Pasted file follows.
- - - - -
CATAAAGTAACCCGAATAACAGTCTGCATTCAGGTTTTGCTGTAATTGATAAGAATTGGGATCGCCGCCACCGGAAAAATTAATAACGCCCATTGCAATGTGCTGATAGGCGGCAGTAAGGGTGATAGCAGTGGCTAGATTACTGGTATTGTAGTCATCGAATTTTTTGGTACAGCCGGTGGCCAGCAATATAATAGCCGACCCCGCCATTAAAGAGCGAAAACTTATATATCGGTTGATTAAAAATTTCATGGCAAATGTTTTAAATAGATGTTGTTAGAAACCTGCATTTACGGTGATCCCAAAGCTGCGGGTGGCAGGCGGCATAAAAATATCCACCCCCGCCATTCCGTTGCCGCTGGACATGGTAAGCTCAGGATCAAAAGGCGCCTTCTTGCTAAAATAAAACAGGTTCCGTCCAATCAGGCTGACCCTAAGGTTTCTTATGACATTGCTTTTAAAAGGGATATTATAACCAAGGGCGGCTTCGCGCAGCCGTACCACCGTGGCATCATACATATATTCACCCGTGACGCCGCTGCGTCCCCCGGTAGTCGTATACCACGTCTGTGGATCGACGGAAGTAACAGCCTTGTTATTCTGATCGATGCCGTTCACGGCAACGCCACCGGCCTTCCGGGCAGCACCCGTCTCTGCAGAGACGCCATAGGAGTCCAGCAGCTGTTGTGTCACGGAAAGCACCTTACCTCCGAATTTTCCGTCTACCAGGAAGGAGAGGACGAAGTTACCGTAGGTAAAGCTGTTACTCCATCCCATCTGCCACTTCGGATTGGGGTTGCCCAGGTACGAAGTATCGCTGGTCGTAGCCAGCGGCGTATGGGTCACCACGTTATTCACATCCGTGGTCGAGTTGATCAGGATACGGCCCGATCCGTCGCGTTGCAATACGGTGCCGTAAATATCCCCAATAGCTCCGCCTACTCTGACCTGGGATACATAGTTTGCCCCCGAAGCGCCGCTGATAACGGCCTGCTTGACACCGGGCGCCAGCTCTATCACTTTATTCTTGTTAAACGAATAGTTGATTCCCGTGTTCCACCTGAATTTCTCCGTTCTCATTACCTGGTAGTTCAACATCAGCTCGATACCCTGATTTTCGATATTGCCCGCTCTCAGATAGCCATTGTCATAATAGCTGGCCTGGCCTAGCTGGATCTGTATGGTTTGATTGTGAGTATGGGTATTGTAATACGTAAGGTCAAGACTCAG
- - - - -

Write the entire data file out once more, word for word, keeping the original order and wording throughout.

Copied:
CATAAAGTAACCCGAATAACAGTCTGCATTCAGGTTTTGCTGTAATTGATAAGAATTGGGATCGCCGCCACCGGAAAAATTAATAACGCCCATTGCAATGTGCTGATAGGCGGCAGTAAGGGTGATAGCAGTGGCTAGATTACTGGTATTGTAGTCATCGAATTTTTTGGTACAGCCGGTGGCCAGCAATATAATAGCCGACCCCGCCATTAAAGAGCGAAAACTTATATATCGGTTGATTAAAAATTTCATGGCAAATGTTTTAAATAGATGTTGTTAGAAACCTGCATTTACGGTGATCCCAAAGCTGCGGGTGGCAGGCGGCATAAAAATATCCACCCCCGCCATTCCGTTGCCGCTGGACATGGTAAGCTCAGGATCAAAAGGCGCCTTCTTGCTAAAATAAAACAGGTTCCGTCCAATCAGGCTGACCCTAAGGTTTCTTATGACATTGCTTTTAAAAGGGATATTATAACCAAGGGCGGCTTCGCGCAGCCGTACCACCGTGGCATCATACATATATTCACCCGTGACGCCGCTGCGTCCCCCGGTAGTCGTATACCACGTCTGTGGATCGACGGAAGTAACAGCCTTGTTATTCTGATCGATGCCGTTCACGGCAACGCCACCGGCCTTCCGGGCAGCACCCGTCTCTGCAGAGACGCCATAGGAGTCCAGCAGCTGTTGTGTCACGGAAAGCACCTTACCTCCGAATTTTCCGTCTACCAGGAAGGAGAGGACGAAGTTACCGTAGGTAAAGCTGTTACTCCATCCCATCTGCCACTTCGGATTGGGGTTGCCCAGGTACGAAGTATCGCTGGTCGTAGCCAGCGGCGTATGGGTCACCACGTTATTCACATCCGTGGTCGAGTTGATCAGGATACGGCCCGATCCGTCGCGTTGCAATACGGTGCCGTAAATATCCCCAATAGCTCCGCCTACTCTGACCTGGGATACATAGTTTGCCCCCGAAGCGCCGCTGATAACGGCCTGCTTGACACCGGGCGCCAGCTCTATCACTTTATTCTTGTTAAACGAATAGTTGATTCCCGTGTTCCACCTGAATTTCTCCGTTCTCATTACCTGGTAGTTCAACATCAGCTCGATACCCTGATTTTCGATATTGCCCGCTCTCAGATAGCCATTGTCATAATAGCTGGCCTGGCCTAGCTGGATCTGTATGGTTTGATTGTGAGTATGGGTATTGTAATACGTAAGGTCAAGACTCAG